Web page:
Preventing Forced Marriages

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I’m visiting my in-laws in the D.C. area this weekend and came across this  fascinating story on the cover of the Washington Post this morning. The story follows a British diplomat in Pakistan whose job it is to rescue women who are being forced to marry by their parents—that is, not to enter into an arranged marriage to which the woman has consented, but to enter into a marriage against her will, sometimes at gunpoint. The story is fascinating because it deals with the clash of cultures (in terms of the conflict between the economic draw and concomitant moral repulsion of Britain for some immigrants, here the parents of the women being forced to marry), the commodification of women (who are married off to preserve the honor of the family, to prevent a marriage outside the religion, and/or to keep wealth tightly controlled by forcing marriage to a cousin or someone from the home village), and the British government’s decision eight years ago that these forced marriages (when they involve a U.K. citizen) are a problem in need of redress.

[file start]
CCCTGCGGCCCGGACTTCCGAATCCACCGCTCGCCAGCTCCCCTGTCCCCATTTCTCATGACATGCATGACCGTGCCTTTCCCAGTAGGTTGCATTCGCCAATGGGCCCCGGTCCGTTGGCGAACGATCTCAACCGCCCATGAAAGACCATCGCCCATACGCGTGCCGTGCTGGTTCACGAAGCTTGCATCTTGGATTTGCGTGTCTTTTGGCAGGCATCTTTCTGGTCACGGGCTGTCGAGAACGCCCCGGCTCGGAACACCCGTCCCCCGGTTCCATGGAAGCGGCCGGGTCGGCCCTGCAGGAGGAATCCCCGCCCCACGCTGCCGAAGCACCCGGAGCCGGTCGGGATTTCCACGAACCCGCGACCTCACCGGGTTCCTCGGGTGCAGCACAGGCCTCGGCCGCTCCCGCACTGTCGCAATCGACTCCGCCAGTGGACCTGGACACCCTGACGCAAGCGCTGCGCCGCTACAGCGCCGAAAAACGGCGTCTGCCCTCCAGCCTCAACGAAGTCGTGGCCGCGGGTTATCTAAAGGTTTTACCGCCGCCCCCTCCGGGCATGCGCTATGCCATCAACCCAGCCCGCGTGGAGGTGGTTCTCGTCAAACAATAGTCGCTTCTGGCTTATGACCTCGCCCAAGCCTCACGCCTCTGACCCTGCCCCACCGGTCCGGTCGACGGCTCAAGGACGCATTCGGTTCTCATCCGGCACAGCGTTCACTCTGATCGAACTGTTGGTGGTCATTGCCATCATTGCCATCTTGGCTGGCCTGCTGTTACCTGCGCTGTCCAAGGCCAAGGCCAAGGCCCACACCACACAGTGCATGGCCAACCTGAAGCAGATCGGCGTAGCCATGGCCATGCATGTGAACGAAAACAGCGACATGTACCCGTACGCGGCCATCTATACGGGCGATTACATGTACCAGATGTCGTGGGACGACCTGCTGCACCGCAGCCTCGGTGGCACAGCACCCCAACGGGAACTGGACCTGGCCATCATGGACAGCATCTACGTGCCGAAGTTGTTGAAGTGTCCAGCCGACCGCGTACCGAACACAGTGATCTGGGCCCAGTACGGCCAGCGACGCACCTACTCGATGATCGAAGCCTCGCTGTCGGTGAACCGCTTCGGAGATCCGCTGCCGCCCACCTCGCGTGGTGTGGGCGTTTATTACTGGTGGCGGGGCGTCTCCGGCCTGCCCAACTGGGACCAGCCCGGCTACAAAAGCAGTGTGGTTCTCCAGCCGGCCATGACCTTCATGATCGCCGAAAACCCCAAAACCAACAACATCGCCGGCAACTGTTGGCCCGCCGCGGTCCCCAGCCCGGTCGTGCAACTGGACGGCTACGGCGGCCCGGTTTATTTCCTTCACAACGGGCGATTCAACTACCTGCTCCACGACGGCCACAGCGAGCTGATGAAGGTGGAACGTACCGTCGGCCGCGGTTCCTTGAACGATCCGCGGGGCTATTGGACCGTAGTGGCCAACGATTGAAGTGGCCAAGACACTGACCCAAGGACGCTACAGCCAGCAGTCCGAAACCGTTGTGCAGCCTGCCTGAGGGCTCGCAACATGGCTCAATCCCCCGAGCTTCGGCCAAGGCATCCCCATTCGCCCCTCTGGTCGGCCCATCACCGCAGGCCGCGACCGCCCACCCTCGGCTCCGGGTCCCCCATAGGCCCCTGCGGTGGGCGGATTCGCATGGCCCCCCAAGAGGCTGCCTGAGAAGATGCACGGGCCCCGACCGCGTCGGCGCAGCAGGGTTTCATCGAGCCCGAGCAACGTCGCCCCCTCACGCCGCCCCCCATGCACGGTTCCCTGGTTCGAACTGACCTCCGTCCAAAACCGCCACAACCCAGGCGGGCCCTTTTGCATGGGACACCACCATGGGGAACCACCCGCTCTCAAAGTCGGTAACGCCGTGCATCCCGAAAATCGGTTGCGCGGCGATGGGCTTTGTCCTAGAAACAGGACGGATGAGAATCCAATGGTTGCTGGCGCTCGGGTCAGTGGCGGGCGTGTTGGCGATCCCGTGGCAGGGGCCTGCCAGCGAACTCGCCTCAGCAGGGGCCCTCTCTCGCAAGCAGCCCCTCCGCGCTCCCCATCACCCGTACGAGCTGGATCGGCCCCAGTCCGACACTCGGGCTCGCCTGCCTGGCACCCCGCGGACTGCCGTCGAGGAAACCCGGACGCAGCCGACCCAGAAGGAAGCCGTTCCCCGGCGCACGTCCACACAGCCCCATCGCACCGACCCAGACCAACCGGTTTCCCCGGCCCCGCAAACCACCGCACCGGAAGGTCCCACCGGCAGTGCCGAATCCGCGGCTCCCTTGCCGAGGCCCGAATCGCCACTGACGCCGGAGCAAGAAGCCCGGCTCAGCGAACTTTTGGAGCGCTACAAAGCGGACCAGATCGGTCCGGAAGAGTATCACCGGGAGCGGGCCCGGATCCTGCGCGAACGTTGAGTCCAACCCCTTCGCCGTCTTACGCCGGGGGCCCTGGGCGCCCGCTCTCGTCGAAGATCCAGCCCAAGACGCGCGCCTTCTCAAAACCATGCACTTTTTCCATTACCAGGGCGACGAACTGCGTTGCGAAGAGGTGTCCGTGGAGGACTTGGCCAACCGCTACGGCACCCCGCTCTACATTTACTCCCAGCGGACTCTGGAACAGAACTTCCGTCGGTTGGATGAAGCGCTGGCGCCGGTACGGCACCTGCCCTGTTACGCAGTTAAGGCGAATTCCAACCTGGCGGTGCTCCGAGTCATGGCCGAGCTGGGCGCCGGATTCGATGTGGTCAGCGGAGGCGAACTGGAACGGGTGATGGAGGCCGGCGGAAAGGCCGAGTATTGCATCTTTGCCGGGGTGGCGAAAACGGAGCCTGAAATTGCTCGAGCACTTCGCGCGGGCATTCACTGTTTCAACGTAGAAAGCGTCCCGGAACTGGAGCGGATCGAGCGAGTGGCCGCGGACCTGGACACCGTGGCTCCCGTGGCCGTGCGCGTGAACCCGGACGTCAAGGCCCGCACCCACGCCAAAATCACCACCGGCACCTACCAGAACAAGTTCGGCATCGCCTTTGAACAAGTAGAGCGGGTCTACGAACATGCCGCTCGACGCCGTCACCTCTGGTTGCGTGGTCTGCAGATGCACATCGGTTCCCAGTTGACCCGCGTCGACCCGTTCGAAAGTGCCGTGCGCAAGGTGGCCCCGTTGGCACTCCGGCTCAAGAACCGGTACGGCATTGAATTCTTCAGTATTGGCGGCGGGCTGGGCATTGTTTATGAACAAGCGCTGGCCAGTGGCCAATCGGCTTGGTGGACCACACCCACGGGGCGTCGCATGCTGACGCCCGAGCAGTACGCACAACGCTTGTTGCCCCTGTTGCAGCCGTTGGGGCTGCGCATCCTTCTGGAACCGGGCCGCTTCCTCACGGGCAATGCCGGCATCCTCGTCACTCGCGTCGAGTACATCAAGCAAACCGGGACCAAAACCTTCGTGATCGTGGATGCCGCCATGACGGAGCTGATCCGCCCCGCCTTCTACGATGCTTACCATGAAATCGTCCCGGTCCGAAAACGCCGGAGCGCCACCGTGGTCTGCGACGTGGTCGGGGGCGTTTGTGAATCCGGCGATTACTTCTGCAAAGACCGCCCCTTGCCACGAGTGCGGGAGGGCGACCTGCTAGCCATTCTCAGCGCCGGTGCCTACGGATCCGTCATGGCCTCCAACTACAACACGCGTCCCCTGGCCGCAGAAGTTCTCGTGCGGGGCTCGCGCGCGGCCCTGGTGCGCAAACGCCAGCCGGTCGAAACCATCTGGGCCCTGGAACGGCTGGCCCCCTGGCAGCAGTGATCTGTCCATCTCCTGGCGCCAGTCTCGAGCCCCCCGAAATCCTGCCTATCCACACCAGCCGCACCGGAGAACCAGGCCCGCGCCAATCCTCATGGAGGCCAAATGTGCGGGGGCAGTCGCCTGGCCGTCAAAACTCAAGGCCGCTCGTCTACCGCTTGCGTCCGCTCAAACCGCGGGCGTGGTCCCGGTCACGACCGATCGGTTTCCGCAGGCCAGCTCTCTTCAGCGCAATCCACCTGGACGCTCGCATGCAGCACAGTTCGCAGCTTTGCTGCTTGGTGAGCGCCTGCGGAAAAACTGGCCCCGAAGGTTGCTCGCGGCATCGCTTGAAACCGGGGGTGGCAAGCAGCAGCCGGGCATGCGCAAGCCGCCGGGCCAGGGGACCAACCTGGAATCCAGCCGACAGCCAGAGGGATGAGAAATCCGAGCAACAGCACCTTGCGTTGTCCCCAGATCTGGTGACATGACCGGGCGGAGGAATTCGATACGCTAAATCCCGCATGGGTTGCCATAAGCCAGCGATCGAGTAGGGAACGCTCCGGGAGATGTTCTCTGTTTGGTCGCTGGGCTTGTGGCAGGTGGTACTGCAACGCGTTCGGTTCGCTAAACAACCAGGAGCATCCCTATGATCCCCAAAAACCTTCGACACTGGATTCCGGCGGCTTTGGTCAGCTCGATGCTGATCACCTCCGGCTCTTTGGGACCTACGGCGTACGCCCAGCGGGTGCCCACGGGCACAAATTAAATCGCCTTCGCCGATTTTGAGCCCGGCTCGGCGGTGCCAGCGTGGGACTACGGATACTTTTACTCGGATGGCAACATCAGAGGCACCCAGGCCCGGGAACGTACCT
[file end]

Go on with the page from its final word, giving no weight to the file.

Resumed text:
-Anthony C. Infanti

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